In Brief

Facebook launches intelligent 'chatbots'

Businesses set to ditch call centres in favour of smart interactive software

Facebook CEO Mark Zuckerberg has announced plans to open up its Messenger app to developers so that they can create so-called "chatbots" at the firm's F8 developer conference in San Francisco.

The chatbots will attempt to simulate real conversations on Facebook's Messenger platform for companies hoping to communicate with their customers. It's all part of Facebook hoping to "expand its reach in customer service and enterprise transactions", says Reuters.

According to Facebook, advances in artificial intelligence have resulted in bots far more capable of assuming a "key role in the way customers communicate with businesses".

Launching the service yesterday with a handful of partners, Facebook hopes to turn its Messenger app into the go-to place for consumers to contact businesses. The strategy could be good news for consumers fed up with time-consuming phone calls, but may bad news for workers as it "threatens traditional call centres and may cut personnel costs for some businesses."

According to the BBC, the conversations users will have with the bots in the early days will be structured rigidly, with the messenger bots prompting users with possible responses and things to say, but the goal is for the software to develop into something resembling "natural conversation" as quickly as possible.

Developers will be free to create their own bots, but they will all be powered by Facebook's Bot Engine – a centralised system which over time should get 'smarter' and more capable of providing natural-sounding responses to users' questions, meaning that collectively, every bot will improve. Given that over 900 million people use Facebook Messenger every month, the bots potentially have access to a huge pool of data.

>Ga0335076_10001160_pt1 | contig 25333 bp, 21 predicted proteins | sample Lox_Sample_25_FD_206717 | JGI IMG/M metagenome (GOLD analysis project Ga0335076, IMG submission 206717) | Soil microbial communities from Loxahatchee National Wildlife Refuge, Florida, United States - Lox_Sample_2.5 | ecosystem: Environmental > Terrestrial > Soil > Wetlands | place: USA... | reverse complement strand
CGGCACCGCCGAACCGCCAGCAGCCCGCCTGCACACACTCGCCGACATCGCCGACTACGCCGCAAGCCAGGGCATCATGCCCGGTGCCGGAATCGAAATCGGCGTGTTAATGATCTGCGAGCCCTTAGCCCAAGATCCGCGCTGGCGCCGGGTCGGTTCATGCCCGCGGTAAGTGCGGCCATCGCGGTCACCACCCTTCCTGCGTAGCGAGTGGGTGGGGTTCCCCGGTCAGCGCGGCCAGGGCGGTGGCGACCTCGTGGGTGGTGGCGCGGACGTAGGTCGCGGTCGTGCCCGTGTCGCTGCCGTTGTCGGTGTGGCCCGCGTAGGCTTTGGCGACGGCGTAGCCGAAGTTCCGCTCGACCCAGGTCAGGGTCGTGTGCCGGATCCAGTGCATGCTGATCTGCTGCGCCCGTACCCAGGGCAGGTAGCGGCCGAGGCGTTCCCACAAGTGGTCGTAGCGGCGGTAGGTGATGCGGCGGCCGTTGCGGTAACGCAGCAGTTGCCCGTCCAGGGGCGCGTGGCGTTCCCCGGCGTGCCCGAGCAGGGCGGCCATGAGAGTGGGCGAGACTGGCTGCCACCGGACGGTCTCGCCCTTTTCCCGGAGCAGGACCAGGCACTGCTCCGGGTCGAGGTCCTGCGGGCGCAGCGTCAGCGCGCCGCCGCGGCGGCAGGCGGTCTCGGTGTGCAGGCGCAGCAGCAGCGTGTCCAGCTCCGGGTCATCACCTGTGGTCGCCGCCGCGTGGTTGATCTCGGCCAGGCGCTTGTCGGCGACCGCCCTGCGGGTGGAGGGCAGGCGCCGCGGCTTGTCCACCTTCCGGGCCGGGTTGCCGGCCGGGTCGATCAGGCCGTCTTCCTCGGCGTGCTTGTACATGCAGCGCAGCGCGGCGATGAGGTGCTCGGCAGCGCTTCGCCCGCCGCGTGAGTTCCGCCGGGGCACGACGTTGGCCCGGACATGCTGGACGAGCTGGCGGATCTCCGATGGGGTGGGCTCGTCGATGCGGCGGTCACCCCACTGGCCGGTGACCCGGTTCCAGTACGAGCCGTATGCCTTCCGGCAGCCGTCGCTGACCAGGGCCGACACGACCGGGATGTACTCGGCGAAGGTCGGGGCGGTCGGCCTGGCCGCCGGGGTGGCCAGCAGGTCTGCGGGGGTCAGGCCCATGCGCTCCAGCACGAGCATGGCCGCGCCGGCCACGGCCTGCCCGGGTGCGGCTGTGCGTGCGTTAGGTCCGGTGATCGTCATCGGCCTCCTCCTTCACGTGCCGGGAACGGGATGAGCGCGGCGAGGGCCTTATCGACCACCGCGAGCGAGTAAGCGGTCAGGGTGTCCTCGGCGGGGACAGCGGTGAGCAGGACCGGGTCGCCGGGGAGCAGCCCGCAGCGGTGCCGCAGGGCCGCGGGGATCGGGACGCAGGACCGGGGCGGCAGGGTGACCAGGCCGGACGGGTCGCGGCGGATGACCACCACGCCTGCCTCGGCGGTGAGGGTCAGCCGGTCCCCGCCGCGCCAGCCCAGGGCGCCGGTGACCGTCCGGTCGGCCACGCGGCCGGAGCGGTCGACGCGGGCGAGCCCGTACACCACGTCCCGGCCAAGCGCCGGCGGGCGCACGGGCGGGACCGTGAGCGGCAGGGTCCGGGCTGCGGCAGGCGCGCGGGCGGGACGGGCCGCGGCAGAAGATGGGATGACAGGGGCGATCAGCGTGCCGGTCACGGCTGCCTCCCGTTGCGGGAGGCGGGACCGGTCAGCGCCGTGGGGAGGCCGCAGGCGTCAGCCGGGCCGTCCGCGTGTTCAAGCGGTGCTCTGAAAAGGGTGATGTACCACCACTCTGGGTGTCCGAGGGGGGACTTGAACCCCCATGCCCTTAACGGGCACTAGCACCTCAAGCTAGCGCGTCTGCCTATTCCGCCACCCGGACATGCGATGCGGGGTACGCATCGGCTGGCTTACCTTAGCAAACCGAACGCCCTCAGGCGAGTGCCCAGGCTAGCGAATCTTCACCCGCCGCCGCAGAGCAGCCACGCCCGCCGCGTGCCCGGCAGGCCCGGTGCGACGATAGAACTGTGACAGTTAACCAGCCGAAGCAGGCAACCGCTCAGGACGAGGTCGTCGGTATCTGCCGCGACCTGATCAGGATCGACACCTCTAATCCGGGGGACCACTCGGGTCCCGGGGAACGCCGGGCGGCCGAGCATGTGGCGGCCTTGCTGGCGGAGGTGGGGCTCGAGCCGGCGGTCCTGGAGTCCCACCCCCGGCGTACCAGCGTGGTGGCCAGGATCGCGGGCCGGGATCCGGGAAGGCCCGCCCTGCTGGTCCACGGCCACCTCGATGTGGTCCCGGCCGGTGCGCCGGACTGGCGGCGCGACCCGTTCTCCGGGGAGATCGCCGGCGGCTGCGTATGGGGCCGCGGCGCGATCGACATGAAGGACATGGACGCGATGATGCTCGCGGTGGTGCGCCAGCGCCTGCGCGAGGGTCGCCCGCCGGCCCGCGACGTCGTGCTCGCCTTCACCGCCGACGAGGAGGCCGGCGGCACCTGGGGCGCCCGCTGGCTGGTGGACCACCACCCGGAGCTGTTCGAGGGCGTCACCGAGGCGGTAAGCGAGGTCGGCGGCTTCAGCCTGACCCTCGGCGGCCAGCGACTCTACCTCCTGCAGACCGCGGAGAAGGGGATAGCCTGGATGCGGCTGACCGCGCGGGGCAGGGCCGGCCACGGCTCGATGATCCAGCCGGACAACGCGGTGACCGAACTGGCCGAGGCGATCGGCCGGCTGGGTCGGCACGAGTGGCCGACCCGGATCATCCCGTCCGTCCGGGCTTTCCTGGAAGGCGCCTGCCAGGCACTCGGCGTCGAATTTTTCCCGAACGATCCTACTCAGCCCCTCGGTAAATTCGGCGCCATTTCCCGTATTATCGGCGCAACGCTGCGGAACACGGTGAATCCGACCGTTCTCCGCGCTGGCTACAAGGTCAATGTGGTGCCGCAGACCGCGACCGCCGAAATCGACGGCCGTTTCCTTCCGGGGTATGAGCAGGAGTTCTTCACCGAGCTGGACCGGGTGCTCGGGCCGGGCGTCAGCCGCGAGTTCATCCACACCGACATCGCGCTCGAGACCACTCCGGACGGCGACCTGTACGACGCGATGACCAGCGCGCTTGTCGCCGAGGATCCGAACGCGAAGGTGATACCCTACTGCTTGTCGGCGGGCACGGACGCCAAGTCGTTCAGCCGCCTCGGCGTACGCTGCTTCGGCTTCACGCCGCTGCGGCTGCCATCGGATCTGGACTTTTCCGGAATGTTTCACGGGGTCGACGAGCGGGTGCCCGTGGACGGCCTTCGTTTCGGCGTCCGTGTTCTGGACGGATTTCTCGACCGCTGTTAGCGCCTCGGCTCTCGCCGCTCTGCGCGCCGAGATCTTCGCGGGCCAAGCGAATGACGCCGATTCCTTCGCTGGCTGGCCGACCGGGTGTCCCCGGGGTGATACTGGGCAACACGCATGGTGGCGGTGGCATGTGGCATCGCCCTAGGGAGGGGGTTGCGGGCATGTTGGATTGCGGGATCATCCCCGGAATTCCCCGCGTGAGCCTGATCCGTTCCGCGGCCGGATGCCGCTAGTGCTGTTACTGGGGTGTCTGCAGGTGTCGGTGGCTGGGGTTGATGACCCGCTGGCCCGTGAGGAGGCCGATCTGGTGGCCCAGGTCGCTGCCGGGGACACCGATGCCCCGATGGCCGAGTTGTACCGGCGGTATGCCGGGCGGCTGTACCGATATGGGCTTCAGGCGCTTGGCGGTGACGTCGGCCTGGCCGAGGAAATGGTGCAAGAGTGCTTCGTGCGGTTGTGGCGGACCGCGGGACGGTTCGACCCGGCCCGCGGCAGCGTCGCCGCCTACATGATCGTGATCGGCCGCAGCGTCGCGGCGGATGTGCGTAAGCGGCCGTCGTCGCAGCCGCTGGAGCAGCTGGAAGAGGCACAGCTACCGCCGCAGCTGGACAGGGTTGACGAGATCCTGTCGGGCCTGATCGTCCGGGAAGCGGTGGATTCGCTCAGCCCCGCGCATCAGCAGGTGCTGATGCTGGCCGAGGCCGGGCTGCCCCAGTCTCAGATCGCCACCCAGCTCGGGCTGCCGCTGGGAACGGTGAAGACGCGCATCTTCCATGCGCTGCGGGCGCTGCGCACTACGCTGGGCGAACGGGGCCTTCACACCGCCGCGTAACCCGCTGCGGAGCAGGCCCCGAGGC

The platform is more than just a consumer-to-business interface though, Facebook has plans for the service to provide automated subscription content too, such as weather and traffic updates, as well as personalised communications like receipts and delivery notifications.

The Guardian says that the move is "as much about making money as being social", and that if businesses use Facebook to sell more, in turn Facebook can make more money from them.

Customers will have to opt in to enable any company's bot, and for now, companies aren't allowed to use them purely for advertising purposes.

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